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- The 2014 Big Picture on Cyber Security
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- Targeting Advanced Threats: Proven Methods from Detection through Remediation
- Transformative Technology: Desktop Virtualization in Government
- The Truth About IT Opex and Software Defined Networking
- Value of Health IT
Shows & Panels
Analysis: Concept of mobile worker not new, but changing technology is
Tuesday - 3/20/2012, 9:19pm EDT
Two former administrators in the Office of E-Government & Information Technology at the Office of Management and Budget, Karen Evans and Mark Forman, joined In Depth with Francis Rose to discuss the mobile push in government, especially as OMB has recently broadened the focus.
"The technology is great," Forman said. "There are companies booming in Android apps and iOS apps. So there clearly is a very fervent marketplace out there in building these mobility apps."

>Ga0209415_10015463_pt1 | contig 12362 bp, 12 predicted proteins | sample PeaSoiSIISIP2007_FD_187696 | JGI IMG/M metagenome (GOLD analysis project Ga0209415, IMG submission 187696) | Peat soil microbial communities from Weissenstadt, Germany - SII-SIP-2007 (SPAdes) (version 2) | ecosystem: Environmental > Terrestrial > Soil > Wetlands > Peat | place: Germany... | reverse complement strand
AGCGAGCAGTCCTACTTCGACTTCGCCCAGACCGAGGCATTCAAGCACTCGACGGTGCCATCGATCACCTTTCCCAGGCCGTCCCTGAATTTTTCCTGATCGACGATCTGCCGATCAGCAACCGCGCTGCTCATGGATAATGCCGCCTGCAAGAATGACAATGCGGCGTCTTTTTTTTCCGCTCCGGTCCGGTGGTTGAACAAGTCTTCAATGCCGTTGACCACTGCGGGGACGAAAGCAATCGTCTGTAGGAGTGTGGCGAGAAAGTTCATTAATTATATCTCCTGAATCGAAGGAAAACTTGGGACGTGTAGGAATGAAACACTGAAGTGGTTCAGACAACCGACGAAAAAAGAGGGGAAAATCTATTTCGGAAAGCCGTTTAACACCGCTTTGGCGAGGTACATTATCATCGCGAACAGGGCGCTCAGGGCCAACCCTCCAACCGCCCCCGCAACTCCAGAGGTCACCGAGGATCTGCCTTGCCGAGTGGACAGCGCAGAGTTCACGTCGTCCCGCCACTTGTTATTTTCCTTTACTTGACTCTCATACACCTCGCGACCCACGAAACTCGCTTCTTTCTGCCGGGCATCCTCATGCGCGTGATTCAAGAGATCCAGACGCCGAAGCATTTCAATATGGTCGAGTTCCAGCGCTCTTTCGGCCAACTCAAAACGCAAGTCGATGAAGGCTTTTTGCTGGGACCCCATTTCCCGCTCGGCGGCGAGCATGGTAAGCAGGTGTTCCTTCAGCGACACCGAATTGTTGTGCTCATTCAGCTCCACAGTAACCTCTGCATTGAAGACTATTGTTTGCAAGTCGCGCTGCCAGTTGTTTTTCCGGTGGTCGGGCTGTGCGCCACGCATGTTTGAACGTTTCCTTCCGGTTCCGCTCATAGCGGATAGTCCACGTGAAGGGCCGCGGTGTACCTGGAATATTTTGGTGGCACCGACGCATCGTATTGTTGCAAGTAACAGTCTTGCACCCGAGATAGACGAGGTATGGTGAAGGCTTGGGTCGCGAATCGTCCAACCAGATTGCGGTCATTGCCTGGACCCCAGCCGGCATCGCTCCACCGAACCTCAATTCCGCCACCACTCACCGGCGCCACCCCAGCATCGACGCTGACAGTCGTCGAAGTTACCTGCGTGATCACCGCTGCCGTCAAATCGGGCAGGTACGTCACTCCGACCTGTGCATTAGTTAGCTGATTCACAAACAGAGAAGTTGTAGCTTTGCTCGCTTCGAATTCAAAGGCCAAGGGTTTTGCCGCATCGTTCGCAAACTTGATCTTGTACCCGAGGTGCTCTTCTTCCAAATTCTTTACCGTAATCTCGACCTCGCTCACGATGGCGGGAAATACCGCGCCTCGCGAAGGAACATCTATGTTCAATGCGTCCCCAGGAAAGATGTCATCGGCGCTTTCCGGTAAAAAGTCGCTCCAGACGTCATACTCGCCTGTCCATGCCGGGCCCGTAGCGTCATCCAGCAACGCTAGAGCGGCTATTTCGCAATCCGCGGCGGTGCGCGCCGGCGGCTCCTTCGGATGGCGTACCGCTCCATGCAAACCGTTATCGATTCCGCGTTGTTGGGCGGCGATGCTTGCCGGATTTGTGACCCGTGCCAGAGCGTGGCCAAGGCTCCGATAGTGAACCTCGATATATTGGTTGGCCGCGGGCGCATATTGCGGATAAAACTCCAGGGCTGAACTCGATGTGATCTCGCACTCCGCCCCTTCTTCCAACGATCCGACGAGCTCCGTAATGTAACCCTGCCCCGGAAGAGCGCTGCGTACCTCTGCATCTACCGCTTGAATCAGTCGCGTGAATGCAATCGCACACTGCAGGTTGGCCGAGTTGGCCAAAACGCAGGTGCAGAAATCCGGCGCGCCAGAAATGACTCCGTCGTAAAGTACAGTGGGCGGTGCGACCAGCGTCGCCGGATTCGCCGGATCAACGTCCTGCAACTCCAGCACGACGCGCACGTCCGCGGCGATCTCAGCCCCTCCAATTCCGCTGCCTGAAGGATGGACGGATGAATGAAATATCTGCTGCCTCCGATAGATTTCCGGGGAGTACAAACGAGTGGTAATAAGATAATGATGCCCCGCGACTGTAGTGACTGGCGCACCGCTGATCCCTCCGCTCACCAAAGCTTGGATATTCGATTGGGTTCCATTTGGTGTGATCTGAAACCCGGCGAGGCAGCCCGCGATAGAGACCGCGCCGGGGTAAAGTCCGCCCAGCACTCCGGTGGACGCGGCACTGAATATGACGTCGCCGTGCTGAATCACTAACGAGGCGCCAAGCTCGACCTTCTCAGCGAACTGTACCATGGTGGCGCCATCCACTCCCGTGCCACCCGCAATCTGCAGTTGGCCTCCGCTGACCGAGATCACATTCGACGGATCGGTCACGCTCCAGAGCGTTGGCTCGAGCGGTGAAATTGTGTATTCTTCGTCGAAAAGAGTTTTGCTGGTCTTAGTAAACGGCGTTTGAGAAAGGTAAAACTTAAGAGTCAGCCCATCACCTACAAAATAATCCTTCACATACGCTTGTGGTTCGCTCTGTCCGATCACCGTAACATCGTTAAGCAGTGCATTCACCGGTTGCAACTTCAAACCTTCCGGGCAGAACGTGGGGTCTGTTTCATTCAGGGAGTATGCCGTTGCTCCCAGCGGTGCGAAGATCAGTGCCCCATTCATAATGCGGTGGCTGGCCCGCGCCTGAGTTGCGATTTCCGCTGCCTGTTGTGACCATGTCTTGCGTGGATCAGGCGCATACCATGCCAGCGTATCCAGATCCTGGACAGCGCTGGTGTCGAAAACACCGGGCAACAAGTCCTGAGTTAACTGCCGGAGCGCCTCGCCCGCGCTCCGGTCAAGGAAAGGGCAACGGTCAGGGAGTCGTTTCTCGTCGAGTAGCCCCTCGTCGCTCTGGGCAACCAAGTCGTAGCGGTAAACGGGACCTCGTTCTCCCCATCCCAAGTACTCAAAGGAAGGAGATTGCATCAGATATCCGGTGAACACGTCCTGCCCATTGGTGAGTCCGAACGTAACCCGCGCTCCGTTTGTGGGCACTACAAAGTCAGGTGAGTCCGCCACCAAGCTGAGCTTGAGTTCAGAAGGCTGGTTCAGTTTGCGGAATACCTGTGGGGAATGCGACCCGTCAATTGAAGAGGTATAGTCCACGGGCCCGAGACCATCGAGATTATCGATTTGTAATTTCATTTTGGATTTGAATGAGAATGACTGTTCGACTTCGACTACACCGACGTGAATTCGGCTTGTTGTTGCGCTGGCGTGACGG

But what does that mean for the government? Forman said some agencies are competing with private developers in designing citizen-facing apps, such as ones to quit smoking, for example. "It's a hassle to do these within the agencies, but everyone wants to show how cool they are and how much they know the technology," he added.
But outside those consumer-centric applications, agencies can also use mobile apps to reengineer their internal processes.
Some agencies are using mobile technology "to really do productivity improvement within the agencies," Forman said. "For me, that's where we're really going to see a lot of the fruit of the application, the mobility."
Idea of mobile worker not new
Mobile technology has advanced greatly in recent years, Evans said. "I don't think that the concept of having a mobile worker is new," she added.
"We think about it in health care, we think about it in law enforcement. But there are a lot of other programs that are out there," Evans said, citing transportation and surveying projects as one area ripe for mobile expansion. "All of that stuff can be done with mobile technology and it should be."
But a proper mobile push across government will require the necessary standards and security framework, both Forman and Evans said.
"To me, the key thing here is not so much what devices we're using, but how we're allowing people to have access to the networks," Evans said.